black rifle coffee

Evan Hafer, a U.S. Army Special Forces veteran and the CEO of Black Rifle Coffee Company, pulls a shot of espresso. (Photo courtesy Black Rifle Coffee Company)

By Eric Dehm and Jake Hughes

Former U.S. Army Special Forces operator Evan Hafer knows what he’s good at.

He knows he’s good at roasting coffee beans and he knows he’s good at taking out the bad guys and according to Hafer, that’s about all he’s good at.

“Frankly I don’t have any other skills,” Hafer, a former Green Beret who founded and serves as CEO of Black Rifle Coffee, told CBS Radio’s Connecting Vets.

“Outside of carrying a rifle for a living overseas, I’m not fit to actually have another job unless it’s running my own business.”

And that’s why, after completing nearly 40 tours overseas, Hafer’s next step would be to go to work for himself.

He decided to marry the two things he carried when he was in the military: black rifles and coffee.

black rifle company

Some of the coffee products Hafer’s Black Rifle Coffee Company offers. (Photo courtesy Black Rifle Coffee Company)

For the first year of the business, which is based in Salt Lake City, Hafer was the only employee and therefore working “a lot of long nights.”

“Most of those nights turned into the following day,” Hafer said. “I slept on the floor of my office where my roaster was three nights a week … I was roughly working 20 hours a day.”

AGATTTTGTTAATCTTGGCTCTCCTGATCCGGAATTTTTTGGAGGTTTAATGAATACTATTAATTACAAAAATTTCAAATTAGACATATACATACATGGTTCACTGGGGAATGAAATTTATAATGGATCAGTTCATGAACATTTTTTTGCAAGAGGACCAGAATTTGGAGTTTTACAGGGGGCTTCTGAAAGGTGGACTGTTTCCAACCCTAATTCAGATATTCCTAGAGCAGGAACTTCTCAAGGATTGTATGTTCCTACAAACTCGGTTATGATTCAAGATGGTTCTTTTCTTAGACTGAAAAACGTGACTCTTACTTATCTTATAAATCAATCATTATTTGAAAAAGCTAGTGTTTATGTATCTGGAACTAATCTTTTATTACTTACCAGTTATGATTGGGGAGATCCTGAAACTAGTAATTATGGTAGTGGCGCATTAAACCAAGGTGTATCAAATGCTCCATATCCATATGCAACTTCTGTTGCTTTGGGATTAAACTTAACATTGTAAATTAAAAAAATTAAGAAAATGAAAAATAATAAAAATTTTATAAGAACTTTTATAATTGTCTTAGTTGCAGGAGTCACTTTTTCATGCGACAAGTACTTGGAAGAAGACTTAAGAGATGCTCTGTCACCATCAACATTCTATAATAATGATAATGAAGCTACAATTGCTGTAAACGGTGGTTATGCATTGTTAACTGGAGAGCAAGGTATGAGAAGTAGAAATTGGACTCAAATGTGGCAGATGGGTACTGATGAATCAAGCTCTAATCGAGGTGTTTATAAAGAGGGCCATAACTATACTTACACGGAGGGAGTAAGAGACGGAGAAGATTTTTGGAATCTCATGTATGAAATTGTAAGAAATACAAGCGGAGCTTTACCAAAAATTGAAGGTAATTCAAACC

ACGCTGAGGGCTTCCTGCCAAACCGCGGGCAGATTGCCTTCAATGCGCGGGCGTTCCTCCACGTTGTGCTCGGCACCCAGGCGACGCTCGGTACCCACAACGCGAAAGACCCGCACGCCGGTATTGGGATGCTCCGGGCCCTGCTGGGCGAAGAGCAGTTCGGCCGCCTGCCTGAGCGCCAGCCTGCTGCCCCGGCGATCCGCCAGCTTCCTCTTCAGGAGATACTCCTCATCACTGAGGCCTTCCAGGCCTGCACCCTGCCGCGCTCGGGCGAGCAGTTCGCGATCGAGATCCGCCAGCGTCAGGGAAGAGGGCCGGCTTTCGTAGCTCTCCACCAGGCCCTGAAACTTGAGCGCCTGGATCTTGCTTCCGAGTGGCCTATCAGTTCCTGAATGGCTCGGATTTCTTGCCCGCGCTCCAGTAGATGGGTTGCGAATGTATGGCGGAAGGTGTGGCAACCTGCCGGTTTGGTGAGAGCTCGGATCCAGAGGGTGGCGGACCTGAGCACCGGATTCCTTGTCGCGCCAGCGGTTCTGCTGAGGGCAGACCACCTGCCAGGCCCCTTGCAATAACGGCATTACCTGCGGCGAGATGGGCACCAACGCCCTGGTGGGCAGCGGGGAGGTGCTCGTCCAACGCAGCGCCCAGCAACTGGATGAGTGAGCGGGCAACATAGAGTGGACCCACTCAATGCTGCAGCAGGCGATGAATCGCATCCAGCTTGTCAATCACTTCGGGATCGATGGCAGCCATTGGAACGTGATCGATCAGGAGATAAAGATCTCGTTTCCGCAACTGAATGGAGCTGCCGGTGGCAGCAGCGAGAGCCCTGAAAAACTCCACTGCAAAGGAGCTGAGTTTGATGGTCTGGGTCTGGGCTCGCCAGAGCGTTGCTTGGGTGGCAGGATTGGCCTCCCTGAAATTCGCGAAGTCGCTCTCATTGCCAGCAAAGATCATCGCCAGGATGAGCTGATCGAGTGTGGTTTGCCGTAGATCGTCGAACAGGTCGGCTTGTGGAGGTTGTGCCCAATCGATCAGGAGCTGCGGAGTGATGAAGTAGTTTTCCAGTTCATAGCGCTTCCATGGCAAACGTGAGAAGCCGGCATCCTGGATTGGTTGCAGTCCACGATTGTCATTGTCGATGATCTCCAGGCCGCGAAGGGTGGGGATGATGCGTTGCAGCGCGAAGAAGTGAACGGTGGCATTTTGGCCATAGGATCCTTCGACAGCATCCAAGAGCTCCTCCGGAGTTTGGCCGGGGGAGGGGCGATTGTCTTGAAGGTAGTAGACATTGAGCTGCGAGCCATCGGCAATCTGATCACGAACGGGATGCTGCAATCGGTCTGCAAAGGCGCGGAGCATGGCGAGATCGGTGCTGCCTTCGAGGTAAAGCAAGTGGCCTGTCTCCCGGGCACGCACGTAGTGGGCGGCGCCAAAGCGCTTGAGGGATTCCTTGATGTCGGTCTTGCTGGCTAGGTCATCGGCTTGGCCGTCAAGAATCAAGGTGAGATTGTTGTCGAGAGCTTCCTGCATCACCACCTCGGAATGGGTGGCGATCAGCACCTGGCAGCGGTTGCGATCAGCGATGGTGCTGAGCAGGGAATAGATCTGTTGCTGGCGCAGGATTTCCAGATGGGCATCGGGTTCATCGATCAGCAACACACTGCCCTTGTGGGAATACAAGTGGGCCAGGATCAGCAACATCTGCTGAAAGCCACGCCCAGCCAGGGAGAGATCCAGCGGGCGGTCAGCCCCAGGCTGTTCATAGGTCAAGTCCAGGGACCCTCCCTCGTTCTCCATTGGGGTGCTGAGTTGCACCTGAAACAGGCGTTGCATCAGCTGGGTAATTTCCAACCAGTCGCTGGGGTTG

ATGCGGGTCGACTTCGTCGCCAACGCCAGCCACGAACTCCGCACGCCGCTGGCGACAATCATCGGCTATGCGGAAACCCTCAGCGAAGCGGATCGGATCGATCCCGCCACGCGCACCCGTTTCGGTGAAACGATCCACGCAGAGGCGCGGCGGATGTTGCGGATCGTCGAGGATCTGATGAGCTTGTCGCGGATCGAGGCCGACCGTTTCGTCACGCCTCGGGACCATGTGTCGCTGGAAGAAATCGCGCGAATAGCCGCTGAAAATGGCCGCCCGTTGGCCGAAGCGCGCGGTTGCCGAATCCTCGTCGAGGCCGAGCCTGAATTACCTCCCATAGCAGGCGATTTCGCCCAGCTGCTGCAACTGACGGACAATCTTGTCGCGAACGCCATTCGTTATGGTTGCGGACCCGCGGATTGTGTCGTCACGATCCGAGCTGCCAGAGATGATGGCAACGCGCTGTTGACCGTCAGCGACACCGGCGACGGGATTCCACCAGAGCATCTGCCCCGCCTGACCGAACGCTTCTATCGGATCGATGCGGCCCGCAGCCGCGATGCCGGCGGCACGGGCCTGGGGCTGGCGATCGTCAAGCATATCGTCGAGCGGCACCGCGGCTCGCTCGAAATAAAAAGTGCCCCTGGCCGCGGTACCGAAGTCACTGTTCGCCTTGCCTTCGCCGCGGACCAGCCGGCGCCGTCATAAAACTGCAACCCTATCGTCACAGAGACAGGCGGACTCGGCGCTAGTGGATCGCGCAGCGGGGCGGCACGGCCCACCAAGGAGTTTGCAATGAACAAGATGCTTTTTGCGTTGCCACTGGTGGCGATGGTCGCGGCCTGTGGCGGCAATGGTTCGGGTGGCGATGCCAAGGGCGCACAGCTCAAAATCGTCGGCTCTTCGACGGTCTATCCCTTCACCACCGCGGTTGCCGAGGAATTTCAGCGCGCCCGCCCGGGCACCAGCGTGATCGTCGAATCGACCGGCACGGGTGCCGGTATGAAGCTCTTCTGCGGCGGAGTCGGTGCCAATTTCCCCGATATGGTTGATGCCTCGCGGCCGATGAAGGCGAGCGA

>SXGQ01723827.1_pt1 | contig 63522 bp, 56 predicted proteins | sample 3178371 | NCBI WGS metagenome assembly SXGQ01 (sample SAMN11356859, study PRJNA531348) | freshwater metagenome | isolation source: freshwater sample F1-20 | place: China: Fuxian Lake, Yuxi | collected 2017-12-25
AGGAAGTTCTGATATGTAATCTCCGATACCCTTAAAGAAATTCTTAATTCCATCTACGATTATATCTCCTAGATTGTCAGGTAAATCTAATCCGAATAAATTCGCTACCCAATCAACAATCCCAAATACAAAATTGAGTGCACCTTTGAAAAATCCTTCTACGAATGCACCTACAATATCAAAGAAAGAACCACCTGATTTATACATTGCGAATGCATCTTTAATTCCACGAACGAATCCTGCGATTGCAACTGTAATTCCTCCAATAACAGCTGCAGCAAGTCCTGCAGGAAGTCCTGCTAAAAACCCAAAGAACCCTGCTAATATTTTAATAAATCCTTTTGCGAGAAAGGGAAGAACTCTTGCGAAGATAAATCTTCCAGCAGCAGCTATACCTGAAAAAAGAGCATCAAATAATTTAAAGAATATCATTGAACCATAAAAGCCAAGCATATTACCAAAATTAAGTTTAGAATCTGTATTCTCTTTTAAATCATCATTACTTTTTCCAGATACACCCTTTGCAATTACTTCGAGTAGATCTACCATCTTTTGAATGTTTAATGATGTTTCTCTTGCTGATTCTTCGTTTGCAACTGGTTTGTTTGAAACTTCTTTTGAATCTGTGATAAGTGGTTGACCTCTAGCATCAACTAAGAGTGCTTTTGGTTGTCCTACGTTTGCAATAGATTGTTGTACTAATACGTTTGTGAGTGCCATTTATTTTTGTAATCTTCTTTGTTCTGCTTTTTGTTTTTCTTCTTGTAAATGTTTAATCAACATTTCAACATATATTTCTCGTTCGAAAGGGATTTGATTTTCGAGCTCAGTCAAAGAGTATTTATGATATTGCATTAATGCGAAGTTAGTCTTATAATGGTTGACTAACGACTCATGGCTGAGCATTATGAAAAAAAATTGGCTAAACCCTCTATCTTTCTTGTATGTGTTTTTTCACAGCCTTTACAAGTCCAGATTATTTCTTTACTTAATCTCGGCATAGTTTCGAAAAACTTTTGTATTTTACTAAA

Hafer said he drew on his military training, specifically the path he traveled to become becoming a Green Beret, to get through the tough times.

“I knew I had the will,” Hafer said.

“The way that I looked at it was if I can go through Special Forces assessment and selection and then the “Q” course and graduate one of the 3% who complete that type of training … then I should be able to run my own business and I just needed to dedicate the same amount of time and energy into running my business that I did trying to serve my country at the highest capacity.”

While he needed similar willpower to get through both special forces training and starting a business Hafer said the difficulties between being an operator and a business owner are different but wouldn’t say one is harder than the other.

screen shot 2017 06 12 at 1 24 16 pm For love of country & coffee: How this U.S. Army Special Forces vet combined his two passions to create a successful business

(Photo courtesy Black Rifle Coffee Company)

“It’s just different,” Hafer said. “The stress [of being a business owner] is the kind of stress that will keep you up at night and put ulcers in your gut, I suppose. Versus the stress of working in Mosul, Iraq is extreme but it’s not a consistent layer of stress, you get breaks from it.”

Despite the consistent layer of stress, Hafer will open Black Rifle franchises around the country later this year all the while continuing his mission of supporting soldiers, law enforcement, and veterans.

“When I say our company is more altruistic, I mean it. We have the mindset that as long as we aim to give back to the community more than we take, we’ll be okay.”

Now, Hafer’s team at Black Rifle has grown to 88 employees and more than half are veterans.

He notes that veterans are uniquely equipped to succeed whether they go into business for themselves or become part of a team.

Why? Their leadership skills.

“Most veterans have leadership and management experience,” Hafer said.

“At a very young age, they are leading men and that typically doesn’t happen on the civilian side. I tell guys, if you can lead a patrol, you can manage a small business.”

To learn more about Black Rifle Coffee Company’s mission and products, please visit their website.

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